(Updates with Warren campaign finance data in 19th paragraph.)
Dec. 9 (Bloomberg) -- Elizabeth Warren, in her first year as a U.S. senator, has captured headlines by pressuring such industry titans as Goldman Sachs Chairman Lloyd C. Blankfein for transparency, including a Dec. 4 call for Wall Street banks to disclose their contributions to policy groups that provide financial analysis to Congress.
With less fanfare, she’s forging alliances with Republican Senate colleagues, expanding her political network in Massachusetts, and tapping her backers to help Democrats running for re-election in other states.
It’s a strategy that sounds a lot like one adopted by another woman who entered the chamber with a national profile that made her a lightning-rod for praise and derision as she was dogged by questions about her presidential aspirations.
“I think she’s followed a path not unlike that of Hillary Clinton, which is learn how to be a senator,” said Ross Baker, a political science professor at Rutgers University in New Brunswick, New Jersey.
“Clearly, she has decided not to be a liberal Ted Cruz, to learn the ropes, particularly in the area that she cares most about, which is financial services,” Baker said, contrasting Warren with the Texas Republican freshman senator whose push to defund the 2010 health-care law helped lead to the partial government shutdown in October.
Warren, 64, is building relationships that could be helpful in future races, nationally or statewide. While she has said she won’t run for president in 2016 and signed a letter encouraging Clinton to do so, she’s also seizing on speculation about her future to advance her causes.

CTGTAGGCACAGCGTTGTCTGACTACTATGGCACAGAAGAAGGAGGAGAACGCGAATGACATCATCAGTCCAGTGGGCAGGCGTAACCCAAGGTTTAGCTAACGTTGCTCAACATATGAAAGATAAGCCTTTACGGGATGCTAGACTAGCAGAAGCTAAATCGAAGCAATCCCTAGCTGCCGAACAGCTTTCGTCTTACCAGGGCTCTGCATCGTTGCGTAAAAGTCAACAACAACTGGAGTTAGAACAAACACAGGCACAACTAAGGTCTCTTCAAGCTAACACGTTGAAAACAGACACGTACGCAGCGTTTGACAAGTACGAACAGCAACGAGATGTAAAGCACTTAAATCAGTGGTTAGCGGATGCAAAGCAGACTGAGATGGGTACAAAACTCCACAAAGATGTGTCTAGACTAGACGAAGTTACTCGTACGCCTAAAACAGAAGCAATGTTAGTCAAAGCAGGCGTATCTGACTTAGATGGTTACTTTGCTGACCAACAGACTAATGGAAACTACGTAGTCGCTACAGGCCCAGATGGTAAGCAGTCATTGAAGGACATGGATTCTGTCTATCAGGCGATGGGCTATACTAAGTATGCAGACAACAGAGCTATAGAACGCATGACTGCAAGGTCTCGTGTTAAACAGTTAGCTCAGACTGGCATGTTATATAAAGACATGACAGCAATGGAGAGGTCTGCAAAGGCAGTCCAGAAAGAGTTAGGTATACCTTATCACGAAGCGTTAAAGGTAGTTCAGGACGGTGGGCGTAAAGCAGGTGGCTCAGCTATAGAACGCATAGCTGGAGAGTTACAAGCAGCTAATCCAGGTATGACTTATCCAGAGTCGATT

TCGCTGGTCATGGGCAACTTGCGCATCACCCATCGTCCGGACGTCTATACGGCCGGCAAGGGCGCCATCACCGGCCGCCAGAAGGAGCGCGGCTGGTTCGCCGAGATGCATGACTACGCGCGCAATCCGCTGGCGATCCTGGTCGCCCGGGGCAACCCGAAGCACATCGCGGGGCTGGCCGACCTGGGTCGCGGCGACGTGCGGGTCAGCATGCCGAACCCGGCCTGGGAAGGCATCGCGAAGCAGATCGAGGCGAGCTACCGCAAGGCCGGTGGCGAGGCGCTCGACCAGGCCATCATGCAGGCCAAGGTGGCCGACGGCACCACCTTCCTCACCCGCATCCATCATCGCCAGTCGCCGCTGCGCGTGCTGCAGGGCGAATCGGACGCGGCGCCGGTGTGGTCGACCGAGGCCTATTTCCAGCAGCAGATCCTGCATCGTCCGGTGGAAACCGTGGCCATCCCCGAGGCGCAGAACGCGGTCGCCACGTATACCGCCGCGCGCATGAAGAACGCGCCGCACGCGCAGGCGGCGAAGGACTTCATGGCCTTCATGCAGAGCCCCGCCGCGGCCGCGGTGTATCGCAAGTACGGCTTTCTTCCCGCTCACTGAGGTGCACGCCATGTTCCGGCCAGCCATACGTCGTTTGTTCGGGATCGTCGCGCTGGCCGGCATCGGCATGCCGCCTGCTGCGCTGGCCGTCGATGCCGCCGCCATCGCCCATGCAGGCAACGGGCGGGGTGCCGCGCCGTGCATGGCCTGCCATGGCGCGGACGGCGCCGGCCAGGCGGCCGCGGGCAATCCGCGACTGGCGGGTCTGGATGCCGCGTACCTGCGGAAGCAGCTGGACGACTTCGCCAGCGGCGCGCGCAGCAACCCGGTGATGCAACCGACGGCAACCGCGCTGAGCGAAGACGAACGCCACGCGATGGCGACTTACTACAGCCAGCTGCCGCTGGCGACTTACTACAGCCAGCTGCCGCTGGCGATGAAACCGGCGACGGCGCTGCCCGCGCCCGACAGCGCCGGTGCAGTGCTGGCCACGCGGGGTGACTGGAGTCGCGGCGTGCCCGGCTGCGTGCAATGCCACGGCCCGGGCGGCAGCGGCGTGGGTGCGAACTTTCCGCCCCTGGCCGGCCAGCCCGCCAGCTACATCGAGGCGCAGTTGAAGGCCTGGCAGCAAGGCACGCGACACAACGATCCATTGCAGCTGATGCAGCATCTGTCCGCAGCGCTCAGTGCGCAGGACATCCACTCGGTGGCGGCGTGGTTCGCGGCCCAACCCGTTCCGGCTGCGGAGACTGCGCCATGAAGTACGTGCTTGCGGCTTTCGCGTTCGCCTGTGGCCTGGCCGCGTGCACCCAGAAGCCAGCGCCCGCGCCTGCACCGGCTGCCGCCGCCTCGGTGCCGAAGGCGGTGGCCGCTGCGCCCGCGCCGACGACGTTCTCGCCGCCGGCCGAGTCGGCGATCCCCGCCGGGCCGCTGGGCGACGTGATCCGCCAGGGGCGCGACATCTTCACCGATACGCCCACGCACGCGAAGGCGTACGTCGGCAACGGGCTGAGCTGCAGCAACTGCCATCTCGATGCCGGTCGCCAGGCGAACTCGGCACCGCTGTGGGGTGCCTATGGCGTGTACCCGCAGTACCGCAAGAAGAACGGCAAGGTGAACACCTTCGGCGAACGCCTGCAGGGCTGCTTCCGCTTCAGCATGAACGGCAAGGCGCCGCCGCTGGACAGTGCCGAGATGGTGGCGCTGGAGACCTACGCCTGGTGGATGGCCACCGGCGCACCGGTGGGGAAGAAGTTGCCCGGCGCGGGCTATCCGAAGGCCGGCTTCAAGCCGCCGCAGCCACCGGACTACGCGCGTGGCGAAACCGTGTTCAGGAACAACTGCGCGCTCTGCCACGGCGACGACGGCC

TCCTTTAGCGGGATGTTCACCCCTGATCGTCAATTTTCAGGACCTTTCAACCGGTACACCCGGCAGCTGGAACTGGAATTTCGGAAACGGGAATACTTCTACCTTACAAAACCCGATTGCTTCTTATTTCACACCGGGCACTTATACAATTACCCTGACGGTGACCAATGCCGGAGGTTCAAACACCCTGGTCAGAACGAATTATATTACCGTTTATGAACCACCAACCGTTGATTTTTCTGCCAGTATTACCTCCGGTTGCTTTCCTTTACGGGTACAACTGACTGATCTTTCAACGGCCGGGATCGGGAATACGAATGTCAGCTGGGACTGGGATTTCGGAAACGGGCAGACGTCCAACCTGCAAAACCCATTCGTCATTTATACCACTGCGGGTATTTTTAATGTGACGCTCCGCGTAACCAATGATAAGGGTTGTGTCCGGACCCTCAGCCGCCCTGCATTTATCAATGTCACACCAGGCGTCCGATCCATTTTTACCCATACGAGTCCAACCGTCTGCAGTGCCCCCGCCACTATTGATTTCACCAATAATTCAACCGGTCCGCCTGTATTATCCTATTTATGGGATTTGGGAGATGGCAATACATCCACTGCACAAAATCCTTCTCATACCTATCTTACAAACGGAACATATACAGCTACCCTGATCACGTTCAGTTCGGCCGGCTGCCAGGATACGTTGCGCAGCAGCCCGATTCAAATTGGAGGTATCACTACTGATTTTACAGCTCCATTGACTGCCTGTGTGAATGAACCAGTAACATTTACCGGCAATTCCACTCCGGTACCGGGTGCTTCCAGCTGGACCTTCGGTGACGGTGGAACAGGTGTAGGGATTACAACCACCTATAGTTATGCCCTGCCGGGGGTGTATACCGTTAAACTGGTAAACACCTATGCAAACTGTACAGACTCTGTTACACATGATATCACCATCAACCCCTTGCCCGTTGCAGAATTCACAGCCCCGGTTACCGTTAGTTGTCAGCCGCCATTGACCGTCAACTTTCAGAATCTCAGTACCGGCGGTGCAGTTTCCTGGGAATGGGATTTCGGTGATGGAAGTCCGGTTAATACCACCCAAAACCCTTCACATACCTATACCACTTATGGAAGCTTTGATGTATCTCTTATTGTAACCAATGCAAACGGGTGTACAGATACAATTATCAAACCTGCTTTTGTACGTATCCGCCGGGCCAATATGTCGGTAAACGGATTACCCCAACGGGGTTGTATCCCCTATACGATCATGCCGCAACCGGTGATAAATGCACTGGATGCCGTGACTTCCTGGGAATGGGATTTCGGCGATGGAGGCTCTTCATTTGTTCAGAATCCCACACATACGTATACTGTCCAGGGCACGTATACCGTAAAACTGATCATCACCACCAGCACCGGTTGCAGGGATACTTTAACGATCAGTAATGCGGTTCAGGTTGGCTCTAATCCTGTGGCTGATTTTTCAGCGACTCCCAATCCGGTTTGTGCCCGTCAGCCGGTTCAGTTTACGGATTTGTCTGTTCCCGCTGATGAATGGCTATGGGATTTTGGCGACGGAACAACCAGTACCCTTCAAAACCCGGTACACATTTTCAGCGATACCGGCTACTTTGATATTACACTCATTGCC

Asked by reporters on Dec. 4 if the presidential speculation hurts or helps her consumer-oriented legislative proposals, she said: “I’m glad to see any possible energy put behind those fights.”
After rising to prominence as a critic of the housing and financial industries during the 2008 financial collapse, Warren became the architect for the Obama administration of the Consumer Financial Protection Bureau, created by the 2010 Wall Street Reform and Consumer Protection Act. After she failed to secure the top job at the bureau, Warren won her Senate seat by challenging Republican incumbent Scott Brown in 2012.
At her first appearance as a member of the Senate banking committee in February, she asserted that Wall Street firms had become “too big for trial” and, at a March hearing, she criticized regulators because no one went to jail after HSBC Holding Plc operations in the U.S. admitted to enabling Mexican and Caribbean drug cartels to launder billions of dollars.
Warren helped lead the campaign among Senate Democrats to persuade the administration to nominate Janet Yellen -- rather than former Treasury Secretary Larry Summers -- to replace Ben S. Bernanke as Federal Reserve chairman. She was among 20 Senate Democrats who signed a July letter to President Barack Obama advocating Yellen for the job. A Senate vote confirming her appointment could come as early as this week.
She’s also taken on the administration over Obama’s proposal to change the yardstick for calculating Social Security benefits, which the president included in his fiscal 2014 budget proposal to appeal to Republicans.
Warren’s willingness to use her post to press for changes in the financial sector draws cheers from her Democratic supporters while giving Republicans an opening for criticism.
“I think it’s fair to say she’s a bit of a show horse,” said Mark Calabria, director of financial regulations studies at the Cato Institute, a Washington-based research group, and a former aide to Senator Richard Shelby of Alabama when he was the top Republican on the banking panel. “I’m not a big fan of Hillary Clinton, but she’s a hard worker.”